3. The element of touch. Do-Si-Do. Alamande Left. Promenade. Swing Your Partner. Square dancing is definitely "touch" dancing--and you're not just dancing with the partner you came with--you're dancing with everyone in your square, so there's plenty of touch. "The Research Behind the Benefits of a Little Touch - High Fives, a Pat on the Back, a Touch of the Arm"
Humans thrive on touch--and what better way to connect with friends--and strangers, for that matter, than through the casual touch of dance? Touch releases oxytocin--the hormone that creates a sense of trust--and reduces cortisol levels--the hormone of stress. When oxytocin is released through touch, we relax, we feel good, we feel bonded.
Here's the thing about square dancing--or contra dancing. All those things you loved to do as a kid--you'll find them all on the dance floor!
- Spinning Around. Remember how much fun it was to spin around and around purposely making yourself dizzy? Go square dancing--every time the caller says, "Swing your partner!" you can spin around like crazy, if you like. At least that's how we like to do it.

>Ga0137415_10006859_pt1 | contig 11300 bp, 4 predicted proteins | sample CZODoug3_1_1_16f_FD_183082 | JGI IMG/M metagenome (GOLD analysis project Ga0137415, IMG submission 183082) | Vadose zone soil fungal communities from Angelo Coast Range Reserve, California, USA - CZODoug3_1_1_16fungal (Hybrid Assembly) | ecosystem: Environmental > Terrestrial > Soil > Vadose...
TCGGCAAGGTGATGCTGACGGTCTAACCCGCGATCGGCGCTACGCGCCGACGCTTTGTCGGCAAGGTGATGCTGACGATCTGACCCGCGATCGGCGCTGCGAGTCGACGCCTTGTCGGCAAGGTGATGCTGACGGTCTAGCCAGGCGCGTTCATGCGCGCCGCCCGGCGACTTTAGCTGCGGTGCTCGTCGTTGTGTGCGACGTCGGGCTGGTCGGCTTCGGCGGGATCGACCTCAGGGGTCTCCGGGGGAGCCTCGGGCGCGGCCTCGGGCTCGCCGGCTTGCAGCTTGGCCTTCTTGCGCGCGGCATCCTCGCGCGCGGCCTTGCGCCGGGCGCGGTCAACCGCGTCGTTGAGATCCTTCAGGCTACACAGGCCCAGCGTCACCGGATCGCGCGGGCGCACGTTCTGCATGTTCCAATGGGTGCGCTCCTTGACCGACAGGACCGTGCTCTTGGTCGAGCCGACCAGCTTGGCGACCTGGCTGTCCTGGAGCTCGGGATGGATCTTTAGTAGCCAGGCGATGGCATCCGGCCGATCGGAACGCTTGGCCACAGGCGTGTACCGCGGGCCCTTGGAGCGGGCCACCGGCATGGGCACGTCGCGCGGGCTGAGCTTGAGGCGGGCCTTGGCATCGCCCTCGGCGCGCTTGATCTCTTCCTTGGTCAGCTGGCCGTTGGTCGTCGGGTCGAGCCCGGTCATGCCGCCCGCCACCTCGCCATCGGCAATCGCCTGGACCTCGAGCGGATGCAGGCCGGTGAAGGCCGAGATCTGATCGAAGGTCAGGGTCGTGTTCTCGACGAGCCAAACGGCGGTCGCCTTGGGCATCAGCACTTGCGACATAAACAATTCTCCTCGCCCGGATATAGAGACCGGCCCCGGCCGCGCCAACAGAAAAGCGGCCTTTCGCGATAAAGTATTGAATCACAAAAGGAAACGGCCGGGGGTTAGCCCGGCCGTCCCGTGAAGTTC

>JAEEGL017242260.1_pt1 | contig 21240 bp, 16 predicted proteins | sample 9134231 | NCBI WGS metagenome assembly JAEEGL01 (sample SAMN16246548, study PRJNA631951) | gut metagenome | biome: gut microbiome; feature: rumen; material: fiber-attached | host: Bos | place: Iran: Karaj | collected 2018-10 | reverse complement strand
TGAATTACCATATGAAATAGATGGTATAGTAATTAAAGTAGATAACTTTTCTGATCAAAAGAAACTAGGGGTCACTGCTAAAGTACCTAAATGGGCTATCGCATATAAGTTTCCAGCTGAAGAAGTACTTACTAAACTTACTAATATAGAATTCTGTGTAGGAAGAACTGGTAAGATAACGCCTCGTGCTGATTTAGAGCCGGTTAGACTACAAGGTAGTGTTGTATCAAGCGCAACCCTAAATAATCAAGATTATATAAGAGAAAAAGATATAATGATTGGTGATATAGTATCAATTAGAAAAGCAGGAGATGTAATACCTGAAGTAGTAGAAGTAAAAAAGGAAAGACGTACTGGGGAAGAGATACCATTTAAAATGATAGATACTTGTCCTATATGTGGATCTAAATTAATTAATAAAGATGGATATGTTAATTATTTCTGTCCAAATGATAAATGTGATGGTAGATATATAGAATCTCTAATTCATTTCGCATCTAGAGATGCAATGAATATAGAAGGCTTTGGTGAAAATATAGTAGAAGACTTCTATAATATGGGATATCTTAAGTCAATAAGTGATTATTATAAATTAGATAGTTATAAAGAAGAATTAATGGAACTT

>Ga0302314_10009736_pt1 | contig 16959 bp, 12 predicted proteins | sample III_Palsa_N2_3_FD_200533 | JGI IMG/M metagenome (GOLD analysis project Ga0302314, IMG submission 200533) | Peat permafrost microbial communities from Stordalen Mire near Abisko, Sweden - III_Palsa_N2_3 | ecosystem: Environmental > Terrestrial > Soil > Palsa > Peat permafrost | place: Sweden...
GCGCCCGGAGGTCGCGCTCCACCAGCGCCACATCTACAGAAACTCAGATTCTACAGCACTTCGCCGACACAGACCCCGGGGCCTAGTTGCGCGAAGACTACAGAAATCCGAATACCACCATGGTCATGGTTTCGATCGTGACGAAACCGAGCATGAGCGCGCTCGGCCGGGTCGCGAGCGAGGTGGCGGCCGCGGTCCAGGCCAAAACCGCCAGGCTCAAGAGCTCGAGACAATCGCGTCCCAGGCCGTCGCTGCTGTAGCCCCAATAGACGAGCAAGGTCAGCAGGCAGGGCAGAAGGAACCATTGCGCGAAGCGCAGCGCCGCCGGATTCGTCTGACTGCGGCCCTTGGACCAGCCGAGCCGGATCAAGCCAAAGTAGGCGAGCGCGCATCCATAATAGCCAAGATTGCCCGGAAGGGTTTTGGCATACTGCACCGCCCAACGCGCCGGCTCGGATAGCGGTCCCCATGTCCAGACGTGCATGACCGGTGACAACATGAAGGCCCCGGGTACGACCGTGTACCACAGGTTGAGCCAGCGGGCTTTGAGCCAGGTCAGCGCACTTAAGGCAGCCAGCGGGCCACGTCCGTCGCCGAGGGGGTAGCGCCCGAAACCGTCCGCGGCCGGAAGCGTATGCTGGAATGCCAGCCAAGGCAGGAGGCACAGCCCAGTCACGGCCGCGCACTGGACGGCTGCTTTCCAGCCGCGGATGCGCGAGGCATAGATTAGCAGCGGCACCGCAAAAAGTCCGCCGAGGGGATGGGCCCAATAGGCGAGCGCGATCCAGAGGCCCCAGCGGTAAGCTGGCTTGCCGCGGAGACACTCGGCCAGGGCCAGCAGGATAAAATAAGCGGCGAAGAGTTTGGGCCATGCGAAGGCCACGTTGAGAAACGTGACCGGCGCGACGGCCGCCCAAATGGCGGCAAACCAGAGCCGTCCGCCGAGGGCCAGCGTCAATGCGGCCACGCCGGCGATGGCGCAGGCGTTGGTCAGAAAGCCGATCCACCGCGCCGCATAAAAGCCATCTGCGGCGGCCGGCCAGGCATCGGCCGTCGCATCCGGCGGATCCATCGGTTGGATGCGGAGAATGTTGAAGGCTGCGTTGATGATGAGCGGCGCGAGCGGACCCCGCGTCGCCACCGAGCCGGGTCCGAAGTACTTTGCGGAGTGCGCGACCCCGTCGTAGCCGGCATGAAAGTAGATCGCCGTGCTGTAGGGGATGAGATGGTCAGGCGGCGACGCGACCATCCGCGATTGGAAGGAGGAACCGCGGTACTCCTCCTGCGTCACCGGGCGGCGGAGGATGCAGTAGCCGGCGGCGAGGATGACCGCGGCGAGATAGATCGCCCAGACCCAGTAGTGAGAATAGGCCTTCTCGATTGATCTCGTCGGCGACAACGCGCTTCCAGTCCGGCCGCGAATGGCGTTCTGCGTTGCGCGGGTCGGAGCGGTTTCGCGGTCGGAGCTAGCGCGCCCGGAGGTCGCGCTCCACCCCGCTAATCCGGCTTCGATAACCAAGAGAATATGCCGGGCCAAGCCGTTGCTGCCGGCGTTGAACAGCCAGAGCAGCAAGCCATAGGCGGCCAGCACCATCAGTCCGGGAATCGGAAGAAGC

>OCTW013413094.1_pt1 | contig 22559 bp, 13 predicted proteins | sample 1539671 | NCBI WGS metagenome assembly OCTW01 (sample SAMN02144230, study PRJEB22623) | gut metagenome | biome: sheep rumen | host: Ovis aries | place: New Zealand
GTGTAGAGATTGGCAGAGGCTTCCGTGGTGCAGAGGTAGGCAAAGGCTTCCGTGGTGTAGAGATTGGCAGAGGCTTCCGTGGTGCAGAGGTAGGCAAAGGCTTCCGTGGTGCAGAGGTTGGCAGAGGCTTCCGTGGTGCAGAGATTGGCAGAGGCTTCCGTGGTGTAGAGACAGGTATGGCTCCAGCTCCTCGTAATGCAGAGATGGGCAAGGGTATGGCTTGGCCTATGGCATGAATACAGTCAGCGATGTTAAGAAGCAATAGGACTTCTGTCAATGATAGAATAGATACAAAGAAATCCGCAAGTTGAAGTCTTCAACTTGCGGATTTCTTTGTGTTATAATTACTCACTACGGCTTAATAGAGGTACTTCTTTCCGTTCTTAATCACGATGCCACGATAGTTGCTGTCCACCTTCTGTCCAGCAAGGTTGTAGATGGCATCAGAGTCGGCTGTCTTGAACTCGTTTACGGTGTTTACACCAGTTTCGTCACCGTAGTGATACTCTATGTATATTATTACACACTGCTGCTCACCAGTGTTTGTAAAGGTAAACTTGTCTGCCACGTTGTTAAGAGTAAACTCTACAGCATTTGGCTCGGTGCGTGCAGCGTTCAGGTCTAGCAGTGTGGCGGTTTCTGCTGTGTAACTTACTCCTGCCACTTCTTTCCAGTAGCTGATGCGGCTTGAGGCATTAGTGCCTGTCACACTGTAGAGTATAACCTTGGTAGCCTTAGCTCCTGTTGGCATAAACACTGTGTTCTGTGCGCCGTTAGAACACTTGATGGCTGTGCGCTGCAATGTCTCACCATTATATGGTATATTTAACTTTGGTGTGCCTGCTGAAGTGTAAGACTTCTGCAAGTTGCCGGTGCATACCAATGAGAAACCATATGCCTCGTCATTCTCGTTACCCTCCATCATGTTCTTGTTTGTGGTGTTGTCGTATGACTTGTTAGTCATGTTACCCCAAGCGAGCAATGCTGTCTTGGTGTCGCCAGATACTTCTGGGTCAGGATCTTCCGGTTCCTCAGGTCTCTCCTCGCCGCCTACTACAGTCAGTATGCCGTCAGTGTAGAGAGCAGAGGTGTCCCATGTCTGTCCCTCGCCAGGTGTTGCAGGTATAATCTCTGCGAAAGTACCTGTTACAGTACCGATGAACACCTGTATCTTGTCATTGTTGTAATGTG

- Rolling down hills. Remember how much fun it was to roll down a big hill as a kid? You'll get that same feeling when you square dance.
- Screaming for Fun. Remember how much fun it was to scream at the top of your lungs--hoop & holler? Every individual dance begins and ends with everyone holding hands in a circle and coming into the center to let out a loud "Woo Hoo". Lots of screaming to stimulate the sacculus--the pleasure organ of the inner ear!